Re: Any ideas for an environmentally friendly bike trail pavement?
« Reply #5 on: June 18, 2010, 12:42:55 am »
John. Although filler is a good way to reduce the manufacture of asphalt, glass is not a good one. In Florida, there are glass and sand used in the road fill and it is abrasive on tire rubber. Two things you could look into. In Texas, they are having an issue with discarded tires and now use a good part of there fill with recycled tires. The ARC, Asphalt Research Consortium, are researching alternative methods for a more environmentally friendly solution. "One of their first goals is to develop so-called "cold mix" asphalts for widespread introduction into the United States. Places like Africa and India have used them for decades, and research shows they can save up to seven times the energy of their hot mix counterparts."  Considering 90% of all roads are paved with asphalt and almost the rest in concrete, this may be a possible solution. Bob

Offline JayH

Re: Any ideas for an environmentally friendly bike trail pavement?
« Reply #6 on: June 18, 2010, 07:22:35 am »
I know that some some running ovals are made of this rubber from recycled tires.. It has a spongely feel to it when running on. Don't know much about it or how much is post-consumer recycled tires but I know that is an option.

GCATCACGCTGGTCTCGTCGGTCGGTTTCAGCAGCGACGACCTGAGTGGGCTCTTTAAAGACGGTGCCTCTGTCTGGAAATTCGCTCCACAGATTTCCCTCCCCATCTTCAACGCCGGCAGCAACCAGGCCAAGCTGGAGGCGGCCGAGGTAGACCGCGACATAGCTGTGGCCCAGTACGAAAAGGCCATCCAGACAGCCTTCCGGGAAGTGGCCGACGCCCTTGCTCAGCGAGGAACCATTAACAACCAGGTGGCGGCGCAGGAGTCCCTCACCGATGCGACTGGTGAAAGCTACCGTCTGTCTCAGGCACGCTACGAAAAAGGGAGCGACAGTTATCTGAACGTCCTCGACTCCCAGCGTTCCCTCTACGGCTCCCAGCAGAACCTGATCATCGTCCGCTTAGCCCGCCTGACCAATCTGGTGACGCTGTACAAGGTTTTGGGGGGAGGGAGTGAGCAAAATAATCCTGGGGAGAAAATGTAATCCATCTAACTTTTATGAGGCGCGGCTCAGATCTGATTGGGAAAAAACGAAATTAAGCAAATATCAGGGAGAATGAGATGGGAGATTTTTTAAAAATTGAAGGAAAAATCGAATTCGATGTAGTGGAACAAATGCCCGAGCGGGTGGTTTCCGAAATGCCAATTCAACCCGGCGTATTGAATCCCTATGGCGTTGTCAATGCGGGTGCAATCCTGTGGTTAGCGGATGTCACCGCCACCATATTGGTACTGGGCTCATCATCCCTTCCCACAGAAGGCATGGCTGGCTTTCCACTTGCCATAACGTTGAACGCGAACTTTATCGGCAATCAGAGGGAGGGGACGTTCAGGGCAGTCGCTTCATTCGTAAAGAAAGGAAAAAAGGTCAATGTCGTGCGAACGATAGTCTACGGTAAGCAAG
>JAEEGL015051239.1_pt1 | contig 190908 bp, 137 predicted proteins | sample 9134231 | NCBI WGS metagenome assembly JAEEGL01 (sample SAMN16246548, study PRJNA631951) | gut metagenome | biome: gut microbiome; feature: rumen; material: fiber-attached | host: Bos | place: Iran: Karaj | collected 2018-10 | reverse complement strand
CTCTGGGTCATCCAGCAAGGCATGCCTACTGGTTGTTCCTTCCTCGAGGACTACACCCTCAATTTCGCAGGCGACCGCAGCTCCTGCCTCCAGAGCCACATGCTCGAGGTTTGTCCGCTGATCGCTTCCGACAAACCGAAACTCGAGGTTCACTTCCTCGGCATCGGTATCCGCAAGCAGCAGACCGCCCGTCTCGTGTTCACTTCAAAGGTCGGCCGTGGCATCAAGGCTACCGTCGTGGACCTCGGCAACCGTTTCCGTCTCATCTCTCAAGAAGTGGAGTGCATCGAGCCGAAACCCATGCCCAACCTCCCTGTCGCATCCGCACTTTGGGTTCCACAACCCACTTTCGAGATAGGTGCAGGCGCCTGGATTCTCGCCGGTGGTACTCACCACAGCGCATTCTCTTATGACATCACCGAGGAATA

Jay

Offline John Driz

Re: Any ideas for an environmentally friendly bike trail pavement?
« Reply #7 on: June 19, 2010, 02:29:12 am »
Does anyone have a good link for more info on recycled tire pavement, cost, process, and manufacturers?  It does sound like a great option.  My only concern is patching, durability, and any harmful runoff.  I found this link which provides more insight: http://www.americantrails.org/resources/trailbuilding/recycleasph.html
The major downside is that you can only use a maximum 30% recycled rubber as an additive to the asphalt.  Not great but not so bad if it were possible with a non petroleum based asphalt as Paul suggested inexpensively

Offline whittierider

Re: Any ideas for an environmentally friendly bike trail pavement?
« Reply #8 on: June 19, 2010, 03:49:26 am »
I've always wondered how we could have so much pavement without it being bad for the environment, but when they slurry-sealed our alley a couple of years ago, I was astonished that within days, healthy weeds were growing up through the slurry!

Offline erniegrillo

Re: Any ideas for an environmentally friendly bike trail pavement?
« Reply #9 on: August 05, 2010, 04:00:48 pm »
check out the Great Allegheny Passage Trail from Pittsburgh, PA  and the Montour Trail Connector.  They use crushed limestone...  It quickly settles and becomes a fine, smooth hardpacked surface. 

Offline paddleboy17